Under this scenario, growth in the eurozone would be just above zero this year (0.7%) and would probably include two consecutive quarters of negative growth. We would, however, expect a rebound in 2023 with +3.3%. The United States, much less affected by such a scenario, would see growth about 1% lower this year compared with the base-case scenario (2.4% versus 3.7%).

Positive scenario - a relatively quick resolution of the conflict, where de-escalation would come gradually. Sanctions would not be withdrawn immediately, thus supply disruptions would continue. We would still expect business and consumer sentiment to improve, as governments proceed with their infrastructure and defence spending programmes. Compared with our base-case case, growth in the eurozone would be about 0.7% and 0.3% higher this and next year respectively. For the US the differences would be much smaller.

CONCLUSION

Due to the recent sharp fall in business, and especially consumer confidence, we have revised our growth forecasts. The eurozone is most exposed due to the high share of energy imports. We look for 2.8% growth in the eurozone and 3.7% in the US. For 2023, the figures are 2.7% and 2.5% respectively. We expect eurozone inflation at 6.7% and 3.2% for this and next year respectively. For the US, the figures are 7.5% and 3.4%.

 

Bond Outlook

A historic bond sell-off

Playing catch-up? Market participants have consistently reassessed higher the expected pace of rate hikes in the US and the eurozone amidst accelerating inflation. In February, headline inflation was close to 8% in the US and close to 6% in the eurozone. Market participants now expect the Fed to deliver another 200bps of rate hikes by the end of the year, and the ECB to hike rates by about 55bps. We doubt this will be achieved. We also doubt that this will bring inflation down, as much of it is driven by energy prices and supply chain disruptions.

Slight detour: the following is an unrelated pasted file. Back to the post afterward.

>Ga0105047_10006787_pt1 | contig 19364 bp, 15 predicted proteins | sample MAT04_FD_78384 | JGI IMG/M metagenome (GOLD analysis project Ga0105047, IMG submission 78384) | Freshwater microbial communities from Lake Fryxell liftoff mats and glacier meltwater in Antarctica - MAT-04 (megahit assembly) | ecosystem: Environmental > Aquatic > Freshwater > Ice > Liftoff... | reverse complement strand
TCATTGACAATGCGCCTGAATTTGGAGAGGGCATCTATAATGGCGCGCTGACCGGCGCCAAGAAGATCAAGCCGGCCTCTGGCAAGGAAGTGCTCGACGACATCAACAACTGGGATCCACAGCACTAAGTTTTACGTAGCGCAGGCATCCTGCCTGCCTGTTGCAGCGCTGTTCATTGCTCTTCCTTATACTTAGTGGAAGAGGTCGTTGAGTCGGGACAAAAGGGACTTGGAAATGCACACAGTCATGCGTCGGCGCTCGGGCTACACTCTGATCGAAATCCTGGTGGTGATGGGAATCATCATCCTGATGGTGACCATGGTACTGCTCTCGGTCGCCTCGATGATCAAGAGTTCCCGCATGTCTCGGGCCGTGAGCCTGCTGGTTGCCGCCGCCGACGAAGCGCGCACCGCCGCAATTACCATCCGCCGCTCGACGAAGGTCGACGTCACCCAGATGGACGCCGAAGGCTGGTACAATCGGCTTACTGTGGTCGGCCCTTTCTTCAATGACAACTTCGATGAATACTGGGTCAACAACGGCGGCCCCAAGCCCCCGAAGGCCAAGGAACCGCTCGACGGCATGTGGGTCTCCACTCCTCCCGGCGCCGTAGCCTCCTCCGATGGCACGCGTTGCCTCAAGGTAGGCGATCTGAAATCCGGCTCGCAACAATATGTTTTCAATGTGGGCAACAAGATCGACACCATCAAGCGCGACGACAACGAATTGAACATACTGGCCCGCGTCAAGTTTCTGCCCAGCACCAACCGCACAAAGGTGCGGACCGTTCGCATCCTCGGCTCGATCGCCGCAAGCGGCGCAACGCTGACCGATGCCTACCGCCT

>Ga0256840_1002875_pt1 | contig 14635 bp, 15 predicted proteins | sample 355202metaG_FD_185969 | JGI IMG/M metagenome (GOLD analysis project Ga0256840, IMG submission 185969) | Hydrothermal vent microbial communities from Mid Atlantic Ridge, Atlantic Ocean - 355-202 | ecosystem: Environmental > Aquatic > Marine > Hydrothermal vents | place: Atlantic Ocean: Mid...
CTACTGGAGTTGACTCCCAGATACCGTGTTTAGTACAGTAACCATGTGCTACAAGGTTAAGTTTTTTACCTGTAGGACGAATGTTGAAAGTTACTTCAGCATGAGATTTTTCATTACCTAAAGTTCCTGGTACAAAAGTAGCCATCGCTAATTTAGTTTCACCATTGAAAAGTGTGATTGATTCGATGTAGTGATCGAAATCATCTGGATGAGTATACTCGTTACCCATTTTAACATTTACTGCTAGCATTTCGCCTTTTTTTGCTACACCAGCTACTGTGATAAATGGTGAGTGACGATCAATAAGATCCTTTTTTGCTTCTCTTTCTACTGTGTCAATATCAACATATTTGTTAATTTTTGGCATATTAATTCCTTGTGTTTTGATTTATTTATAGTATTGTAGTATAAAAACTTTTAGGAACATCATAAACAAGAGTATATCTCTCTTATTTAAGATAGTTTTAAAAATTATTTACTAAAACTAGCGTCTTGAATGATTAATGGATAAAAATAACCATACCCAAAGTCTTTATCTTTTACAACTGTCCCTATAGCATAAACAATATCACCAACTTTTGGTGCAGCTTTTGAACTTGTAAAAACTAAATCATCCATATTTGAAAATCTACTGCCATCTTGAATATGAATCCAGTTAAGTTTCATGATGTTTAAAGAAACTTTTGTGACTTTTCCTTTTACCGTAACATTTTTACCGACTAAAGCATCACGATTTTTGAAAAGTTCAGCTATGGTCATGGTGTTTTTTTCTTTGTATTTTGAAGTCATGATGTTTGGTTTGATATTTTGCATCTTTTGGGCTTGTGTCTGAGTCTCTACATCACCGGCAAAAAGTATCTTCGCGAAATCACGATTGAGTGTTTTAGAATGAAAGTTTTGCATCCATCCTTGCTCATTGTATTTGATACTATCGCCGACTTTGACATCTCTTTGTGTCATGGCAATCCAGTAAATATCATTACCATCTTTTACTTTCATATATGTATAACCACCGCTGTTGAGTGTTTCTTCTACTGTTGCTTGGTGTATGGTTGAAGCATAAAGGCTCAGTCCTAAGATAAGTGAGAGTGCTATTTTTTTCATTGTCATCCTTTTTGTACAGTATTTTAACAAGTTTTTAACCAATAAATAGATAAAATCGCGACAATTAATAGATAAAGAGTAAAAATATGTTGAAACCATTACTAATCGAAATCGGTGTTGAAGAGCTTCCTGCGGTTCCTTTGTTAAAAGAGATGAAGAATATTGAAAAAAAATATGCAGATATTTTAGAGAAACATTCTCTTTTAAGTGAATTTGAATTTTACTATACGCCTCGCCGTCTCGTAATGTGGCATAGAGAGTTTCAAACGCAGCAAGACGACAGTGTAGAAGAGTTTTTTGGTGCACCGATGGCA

Massive moves. The consequence of the repricing of interest rate hikes and the Fed’s intense focus on fighting inflation is a massive upward move in bond yields (see chart). Rate volatility has jumped to levels close to those seen during the pandemic shock.

We have increased our 12-month targets as a result, to 2.50% for the 10-year Treasury yield and to 0.75% for its German equivalent.

We expect a flatter yield curve (difference between the 10-year rate and the 2-year) in the US. An inversion of the yield curve may occur, but we do not see it lasting, neither do we anticipate a recession this year or next.

Q1 2022 – a red quarter for bonds. With bond yields soaring, government bonds performed terribly in March: Q1 2022 showed the worst quarterly performance in history! US Treasuries have lost 5.6% since the beginning of the year (see chart) and their eurozone equivalents have fallen 6.0%. Peripheral government bonds have not done better on average. Spreads over bunds actually widened slightly in Italy, Spain and Portugal, while Greek spreads widened more substantially given the uncertainty about the ECB support.